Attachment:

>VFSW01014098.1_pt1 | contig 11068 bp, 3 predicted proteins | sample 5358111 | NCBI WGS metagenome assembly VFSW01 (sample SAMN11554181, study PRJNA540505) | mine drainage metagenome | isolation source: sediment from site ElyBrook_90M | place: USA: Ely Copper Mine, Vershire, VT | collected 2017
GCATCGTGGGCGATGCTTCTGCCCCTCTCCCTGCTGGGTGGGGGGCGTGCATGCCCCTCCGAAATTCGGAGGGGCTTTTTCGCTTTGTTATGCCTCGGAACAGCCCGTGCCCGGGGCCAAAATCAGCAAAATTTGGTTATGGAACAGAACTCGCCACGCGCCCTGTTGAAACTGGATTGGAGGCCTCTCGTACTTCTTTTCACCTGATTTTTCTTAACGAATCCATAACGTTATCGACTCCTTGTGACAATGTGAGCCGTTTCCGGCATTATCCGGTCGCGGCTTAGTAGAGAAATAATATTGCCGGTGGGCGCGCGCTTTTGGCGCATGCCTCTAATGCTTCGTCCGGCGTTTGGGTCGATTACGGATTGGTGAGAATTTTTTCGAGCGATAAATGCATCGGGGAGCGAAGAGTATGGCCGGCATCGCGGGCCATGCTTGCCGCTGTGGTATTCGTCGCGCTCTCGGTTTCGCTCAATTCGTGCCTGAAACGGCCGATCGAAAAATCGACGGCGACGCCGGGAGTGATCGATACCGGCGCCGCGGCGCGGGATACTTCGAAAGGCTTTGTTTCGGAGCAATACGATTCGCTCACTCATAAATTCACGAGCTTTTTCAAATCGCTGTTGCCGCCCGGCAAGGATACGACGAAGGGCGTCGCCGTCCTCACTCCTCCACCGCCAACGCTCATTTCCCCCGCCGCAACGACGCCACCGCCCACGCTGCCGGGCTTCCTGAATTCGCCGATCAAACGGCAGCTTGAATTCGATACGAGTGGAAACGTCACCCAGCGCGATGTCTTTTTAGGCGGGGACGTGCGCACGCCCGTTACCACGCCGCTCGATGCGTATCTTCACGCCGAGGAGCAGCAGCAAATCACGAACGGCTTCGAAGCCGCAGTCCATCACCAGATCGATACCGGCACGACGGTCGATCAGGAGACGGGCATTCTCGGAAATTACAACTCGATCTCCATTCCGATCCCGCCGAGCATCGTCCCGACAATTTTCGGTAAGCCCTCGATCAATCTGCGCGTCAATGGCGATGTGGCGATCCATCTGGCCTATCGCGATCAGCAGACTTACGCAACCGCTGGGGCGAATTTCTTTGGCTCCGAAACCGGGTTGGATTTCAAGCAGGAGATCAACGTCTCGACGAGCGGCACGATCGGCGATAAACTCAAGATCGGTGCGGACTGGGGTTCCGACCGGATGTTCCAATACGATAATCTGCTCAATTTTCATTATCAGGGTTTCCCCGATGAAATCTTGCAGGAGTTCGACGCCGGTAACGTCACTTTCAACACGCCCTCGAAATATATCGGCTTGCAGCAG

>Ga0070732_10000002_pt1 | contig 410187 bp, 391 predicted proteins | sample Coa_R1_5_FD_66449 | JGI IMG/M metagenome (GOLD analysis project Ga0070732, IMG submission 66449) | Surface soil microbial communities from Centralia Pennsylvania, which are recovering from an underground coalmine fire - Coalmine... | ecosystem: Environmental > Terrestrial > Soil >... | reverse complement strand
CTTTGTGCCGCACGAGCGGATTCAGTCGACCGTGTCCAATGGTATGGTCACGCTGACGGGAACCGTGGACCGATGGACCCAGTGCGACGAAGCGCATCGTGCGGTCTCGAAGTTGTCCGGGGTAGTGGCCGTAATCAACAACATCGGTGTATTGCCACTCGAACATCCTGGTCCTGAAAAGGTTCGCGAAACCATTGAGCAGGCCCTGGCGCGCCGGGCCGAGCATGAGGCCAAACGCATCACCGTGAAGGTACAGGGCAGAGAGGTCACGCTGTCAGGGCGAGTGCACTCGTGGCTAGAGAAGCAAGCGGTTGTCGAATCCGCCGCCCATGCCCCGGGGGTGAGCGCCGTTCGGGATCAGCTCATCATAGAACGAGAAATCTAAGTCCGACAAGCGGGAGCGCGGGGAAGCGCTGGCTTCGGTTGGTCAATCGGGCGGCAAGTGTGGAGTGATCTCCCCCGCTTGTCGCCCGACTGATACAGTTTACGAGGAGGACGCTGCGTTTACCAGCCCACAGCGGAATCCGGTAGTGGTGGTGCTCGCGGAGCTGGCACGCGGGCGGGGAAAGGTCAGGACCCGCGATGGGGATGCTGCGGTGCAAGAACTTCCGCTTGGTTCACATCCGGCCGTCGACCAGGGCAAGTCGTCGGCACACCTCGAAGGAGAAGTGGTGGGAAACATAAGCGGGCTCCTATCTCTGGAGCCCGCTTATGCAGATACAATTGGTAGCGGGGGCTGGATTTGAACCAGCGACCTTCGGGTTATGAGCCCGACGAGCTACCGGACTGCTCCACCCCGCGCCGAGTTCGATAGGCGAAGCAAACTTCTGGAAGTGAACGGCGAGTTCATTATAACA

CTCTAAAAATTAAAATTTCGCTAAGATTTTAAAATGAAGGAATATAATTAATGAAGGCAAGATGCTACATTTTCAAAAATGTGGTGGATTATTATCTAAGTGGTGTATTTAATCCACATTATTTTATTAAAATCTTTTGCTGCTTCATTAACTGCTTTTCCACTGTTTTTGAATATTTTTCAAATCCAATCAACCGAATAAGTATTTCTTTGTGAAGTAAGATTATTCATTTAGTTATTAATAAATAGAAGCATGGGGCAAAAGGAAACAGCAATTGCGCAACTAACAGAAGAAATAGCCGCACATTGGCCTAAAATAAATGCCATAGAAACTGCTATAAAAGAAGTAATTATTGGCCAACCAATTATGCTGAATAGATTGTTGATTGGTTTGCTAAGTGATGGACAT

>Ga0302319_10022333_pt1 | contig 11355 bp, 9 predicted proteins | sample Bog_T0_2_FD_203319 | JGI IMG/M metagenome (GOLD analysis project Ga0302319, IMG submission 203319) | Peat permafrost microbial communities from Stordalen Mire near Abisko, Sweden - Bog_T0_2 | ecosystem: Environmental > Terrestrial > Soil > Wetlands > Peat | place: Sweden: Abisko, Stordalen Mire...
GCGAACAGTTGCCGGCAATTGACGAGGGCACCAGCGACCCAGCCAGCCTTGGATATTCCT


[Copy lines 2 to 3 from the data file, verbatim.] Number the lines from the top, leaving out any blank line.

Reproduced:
GCATCGTGGGCGATGCTTCTGCCCCTCTCCCTGCTGGGTGGGGGGCGTGCATGCCCCTCCGAAATTCGGAGGGGCTTTTTCGCTTTGTTATGCCTCGGAACAGCCCGTGCCCGGGGCCAAAATCAGCAAAATTTGGTTATGGAACAGAACTCGCCACGCGCCCTGTTGAAACTGGATTGGAGGCCTCTCGTACTTCTTTTCACCTGATTTTTCTTAACGAATCCATAACGTTATCGACTCCTTGTGACAATGTGAGCCGTTTCCGGCATTATCCGGTCGCGGCTTAGTAGAGAAATAATATTGCCGGTGGGCGCGCGCTTTTGGCGCATGCCTCTAATGCTTCGTCCGGCGTTTGGGTCGATTACGGATTGGTGAGAATTTTTTCGAGCGATAAATGCATCGGGGAGCGAAGAGTATGGCCGGCATCGCGGGCCATGCTTGCCGCTGTGGTATTCGTCGCGCTCTCGGTTTCGCTCAATTCGTGCCTGAAACGGCCGATCGAAAAATCGACGGCGACGCCGGGAGTGATCGATACCGGCGCCGCGGCGCGGGATACTTCGAAAGGCTTTGTTTCGGAGCAATACGATTCGCTCACTCATAAATTCACGAGCTTTTTCAAATCGCTGTTGCCGCCCGGCAAGGATACGACGAAGGGCGTCGCCGTCCTCACTCCTCCACCGCCAACGCTCATTTCCCCCGCCGCAACGACGCCACCGCCCACGCTGCCGGGCTTCCTGAATTCGCCGATCAAACGGCAGCTTGAATTCGATACGAGTGGAAACGTCACCCAGCGCGATGTCTTTTTAGGCGGGGACGTGCGCACGCCCGTTACCACGCCGCTCGATGCGTATCTTCACGCCGAGGAGCAGCAGCAAATCACGAACGGCTTCGAAGCCGCAGTCCATCACCAGATCGATACCGGCACGACGGTCGATCAGGAGACGGGCATTCTCGGAAATTACAACTCGATCTCCATTCCGATCCCGCCGAGCATCGTCCCGACAATTTTCGGTAAGCCCTCGATCAATCTGCGCGTCAATGGCGATGTGGCGATCCATCTGGCCTATCGCGATCAGCAGACTTACGCAACCGCTGGGGCGAATTTCTTTGGCTCCGAAACCGGGTTGGATTTCAAGCAGGAGATCAACGTCTCGACGAGCGGCACGATCGGCGATAAACTCAAGATCGGTGCGGACTGGGGTTCCGACCGGATGTTCCAATACGATAATCTGCTCAATTTTCATTATCAGGGTTTCCCCGATGAAATCTTGCAGGAGTTCGACGCCGGTAACGTCACTTTCAACACGCCCTCGAAATATATCGGCTTGCAGCAG

>Ga0070732_10000002_pt1 | contig 410187 bp, 391 predicted proteins | sample Coa_R1_5_FD_66449 | JGI IMG/M metagenome (GOLD analysis project Ga0070732, IMG submission 66449) | Surface soil microbial communities from Centralia Pennsylvania, which are recovering from an underground coalmine fire - Coalmine... | ecosystem: Environmental > Terrestrial > Soil >... | reverse complement strand